AOL Joins Online Video Battle
Time Warner Inc.'s AOL has taken on YouTube, Yahoo and Google with its own video offering.
The service launches as AOL embraces the mainstream adoption of broadband with a revamp of its site. Viewing videos online is much smoother with broadband than with other connections. AOL is banking on this technology through new offerings like video and free e-mail accounts for broadband users.
"We believe that video represents what's next," said Fred McIntyre, vice president of AOL Video, New York. "So we're building for what's next to get there first. Then we'll be ahead of the market."
The AOL video portal brings together free and download-to-own video programming from content partners across broadcast and cable television and the Web, organized into new, branded video-on-demand channels. Programming partners include MTV Networks, Nickelodeon and A&E Networks.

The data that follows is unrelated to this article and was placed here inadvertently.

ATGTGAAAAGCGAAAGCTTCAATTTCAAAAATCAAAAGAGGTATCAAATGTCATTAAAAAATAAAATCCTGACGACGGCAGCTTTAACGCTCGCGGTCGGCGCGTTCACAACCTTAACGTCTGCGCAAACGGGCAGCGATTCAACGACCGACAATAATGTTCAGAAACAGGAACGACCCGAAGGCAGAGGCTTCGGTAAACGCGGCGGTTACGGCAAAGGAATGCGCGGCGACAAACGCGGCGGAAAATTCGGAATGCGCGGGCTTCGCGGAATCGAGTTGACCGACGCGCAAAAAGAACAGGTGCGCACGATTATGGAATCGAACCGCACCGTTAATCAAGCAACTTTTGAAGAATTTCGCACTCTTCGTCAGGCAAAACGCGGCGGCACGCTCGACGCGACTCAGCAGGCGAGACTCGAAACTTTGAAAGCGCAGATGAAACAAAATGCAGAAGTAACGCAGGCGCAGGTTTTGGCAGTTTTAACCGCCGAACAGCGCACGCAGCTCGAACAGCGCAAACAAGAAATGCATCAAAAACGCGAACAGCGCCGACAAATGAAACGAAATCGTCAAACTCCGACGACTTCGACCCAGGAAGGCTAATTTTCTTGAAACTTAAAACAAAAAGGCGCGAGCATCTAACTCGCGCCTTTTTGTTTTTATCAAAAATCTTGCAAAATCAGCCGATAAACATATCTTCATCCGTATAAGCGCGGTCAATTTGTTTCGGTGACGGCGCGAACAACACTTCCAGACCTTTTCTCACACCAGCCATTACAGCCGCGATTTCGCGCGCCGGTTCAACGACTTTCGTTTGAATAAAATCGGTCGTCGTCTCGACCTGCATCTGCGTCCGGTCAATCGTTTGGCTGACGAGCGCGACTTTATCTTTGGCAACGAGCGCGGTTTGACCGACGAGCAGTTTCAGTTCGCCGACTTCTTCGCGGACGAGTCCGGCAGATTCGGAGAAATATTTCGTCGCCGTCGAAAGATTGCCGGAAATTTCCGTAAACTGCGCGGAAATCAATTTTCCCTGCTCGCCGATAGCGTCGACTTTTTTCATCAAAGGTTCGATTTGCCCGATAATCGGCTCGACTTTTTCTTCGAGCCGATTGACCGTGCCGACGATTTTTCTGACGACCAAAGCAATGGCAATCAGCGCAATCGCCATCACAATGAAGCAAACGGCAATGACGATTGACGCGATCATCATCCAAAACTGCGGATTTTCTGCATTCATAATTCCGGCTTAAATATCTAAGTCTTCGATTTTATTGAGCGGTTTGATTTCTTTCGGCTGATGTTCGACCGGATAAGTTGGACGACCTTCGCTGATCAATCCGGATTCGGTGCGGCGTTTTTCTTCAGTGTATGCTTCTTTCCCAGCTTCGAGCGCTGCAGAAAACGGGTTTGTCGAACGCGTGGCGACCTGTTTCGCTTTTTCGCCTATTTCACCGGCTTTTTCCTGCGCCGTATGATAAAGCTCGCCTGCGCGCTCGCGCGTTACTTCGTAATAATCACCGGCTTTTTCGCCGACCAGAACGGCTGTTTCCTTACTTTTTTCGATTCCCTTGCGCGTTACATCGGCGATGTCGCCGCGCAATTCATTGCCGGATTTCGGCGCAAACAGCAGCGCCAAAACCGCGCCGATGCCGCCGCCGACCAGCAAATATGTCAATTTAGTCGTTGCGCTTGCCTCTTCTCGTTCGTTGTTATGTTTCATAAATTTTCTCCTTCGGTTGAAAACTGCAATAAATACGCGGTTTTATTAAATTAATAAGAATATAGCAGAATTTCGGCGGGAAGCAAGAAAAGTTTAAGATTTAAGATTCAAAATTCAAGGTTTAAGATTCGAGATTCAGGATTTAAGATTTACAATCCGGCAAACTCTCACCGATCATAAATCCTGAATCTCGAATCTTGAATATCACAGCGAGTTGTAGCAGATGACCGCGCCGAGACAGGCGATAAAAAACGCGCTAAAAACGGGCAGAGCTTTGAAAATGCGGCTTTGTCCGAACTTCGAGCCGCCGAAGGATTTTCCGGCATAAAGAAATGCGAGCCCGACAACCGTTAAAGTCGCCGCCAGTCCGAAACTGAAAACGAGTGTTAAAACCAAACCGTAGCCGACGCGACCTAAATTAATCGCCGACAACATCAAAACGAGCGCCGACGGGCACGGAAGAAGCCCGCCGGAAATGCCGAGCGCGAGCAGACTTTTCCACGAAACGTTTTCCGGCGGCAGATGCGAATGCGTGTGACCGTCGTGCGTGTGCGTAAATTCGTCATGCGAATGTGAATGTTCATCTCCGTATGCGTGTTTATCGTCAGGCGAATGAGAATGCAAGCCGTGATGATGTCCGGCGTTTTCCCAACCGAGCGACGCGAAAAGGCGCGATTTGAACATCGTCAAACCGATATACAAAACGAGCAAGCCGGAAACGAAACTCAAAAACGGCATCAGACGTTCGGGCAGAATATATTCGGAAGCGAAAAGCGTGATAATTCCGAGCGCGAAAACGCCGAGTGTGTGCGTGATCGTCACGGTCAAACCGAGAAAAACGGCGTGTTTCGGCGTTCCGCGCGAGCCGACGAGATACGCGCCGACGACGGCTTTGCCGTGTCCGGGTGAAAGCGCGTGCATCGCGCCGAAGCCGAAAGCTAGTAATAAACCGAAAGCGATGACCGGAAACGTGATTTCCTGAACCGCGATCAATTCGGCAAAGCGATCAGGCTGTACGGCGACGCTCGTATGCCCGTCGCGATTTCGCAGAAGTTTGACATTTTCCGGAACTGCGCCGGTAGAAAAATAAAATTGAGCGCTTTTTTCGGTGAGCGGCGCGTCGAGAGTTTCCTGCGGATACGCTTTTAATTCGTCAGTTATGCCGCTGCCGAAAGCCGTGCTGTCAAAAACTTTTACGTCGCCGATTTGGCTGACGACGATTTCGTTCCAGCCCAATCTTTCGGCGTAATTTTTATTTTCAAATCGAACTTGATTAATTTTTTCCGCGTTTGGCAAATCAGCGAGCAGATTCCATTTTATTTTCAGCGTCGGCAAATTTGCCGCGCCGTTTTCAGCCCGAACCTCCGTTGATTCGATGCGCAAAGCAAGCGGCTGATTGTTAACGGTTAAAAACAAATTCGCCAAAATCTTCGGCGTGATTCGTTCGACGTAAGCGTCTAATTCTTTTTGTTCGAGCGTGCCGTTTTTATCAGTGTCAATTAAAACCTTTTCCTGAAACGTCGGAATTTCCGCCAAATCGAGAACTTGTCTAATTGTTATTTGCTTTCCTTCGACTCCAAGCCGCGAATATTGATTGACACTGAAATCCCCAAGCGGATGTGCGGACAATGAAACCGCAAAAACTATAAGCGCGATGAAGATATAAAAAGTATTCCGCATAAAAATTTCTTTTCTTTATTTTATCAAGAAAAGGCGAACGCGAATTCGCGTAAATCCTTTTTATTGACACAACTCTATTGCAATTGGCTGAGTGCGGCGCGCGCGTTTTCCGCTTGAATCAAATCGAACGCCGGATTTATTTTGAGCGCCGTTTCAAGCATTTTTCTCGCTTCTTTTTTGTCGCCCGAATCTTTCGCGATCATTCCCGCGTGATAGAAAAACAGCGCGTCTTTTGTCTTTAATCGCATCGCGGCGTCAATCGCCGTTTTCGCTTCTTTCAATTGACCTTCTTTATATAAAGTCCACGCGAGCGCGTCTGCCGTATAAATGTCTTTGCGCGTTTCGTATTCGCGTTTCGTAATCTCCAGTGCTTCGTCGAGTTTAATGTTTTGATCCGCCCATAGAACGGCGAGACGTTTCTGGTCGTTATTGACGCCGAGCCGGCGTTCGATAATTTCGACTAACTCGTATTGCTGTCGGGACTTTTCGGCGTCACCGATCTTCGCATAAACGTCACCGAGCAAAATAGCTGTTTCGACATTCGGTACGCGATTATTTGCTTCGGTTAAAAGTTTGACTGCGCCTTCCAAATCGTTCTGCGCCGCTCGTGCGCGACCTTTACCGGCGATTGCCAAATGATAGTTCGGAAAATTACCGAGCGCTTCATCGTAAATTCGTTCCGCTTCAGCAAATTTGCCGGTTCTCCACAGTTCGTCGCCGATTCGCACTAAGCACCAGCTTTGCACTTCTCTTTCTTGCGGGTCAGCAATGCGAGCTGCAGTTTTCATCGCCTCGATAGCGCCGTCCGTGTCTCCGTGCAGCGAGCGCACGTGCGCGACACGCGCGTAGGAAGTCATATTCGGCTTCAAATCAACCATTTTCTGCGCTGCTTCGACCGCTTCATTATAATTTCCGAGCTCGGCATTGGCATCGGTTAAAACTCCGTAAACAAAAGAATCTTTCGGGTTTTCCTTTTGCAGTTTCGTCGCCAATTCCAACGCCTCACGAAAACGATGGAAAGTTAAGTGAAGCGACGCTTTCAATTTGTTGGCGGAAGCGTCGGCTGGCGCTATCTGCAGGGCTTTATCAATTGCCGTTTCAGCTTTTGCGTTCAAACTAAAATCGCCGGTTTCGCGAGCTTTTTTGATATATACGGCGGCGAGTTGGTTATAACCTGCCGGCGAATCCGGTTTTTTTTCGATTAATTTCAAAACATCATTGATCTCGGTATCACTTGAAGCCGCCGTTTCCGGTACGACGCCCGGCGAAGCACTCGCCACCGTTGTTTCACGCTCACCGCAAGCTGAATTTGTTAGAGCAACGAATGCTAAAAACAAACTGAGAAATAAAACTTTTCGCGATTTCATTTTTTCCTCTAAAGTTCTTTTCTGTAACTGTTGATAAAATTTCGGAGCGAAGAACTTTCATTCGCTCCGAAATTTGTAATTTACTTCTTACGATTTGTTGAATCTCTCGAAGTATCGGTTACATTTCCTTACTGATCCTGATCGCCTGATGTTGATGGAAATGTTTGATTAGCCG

AOL also will program its own channels like AOL Music, AOL News and Movies, which will run content from live concerts and CNN news stories to movie trailers for current Hollywood films. The AOL Viral Videos channel will be a source for users to post, view and pass along home videos.
What differentiates this video service from others on the Web is the search feature, Mr. McIntyre said. AOL is using search to ensure that its online video library contains every video posted on the Internet.
The search function works as a real-time crawler that scours the Internet for videos that are being added every second. The TruVio visual crawler looks at Web pages like a human eye, rather than just looking for code. This aids in relevancy because it can detect not only a coded video, but a text description, tag lines and links to similar videos.
"Video search is critical because the rate at which videos are coming online is staggering," Mr. McIntyre said. "New videos are being added at a dizzying pace, and the only way to keep up is with search."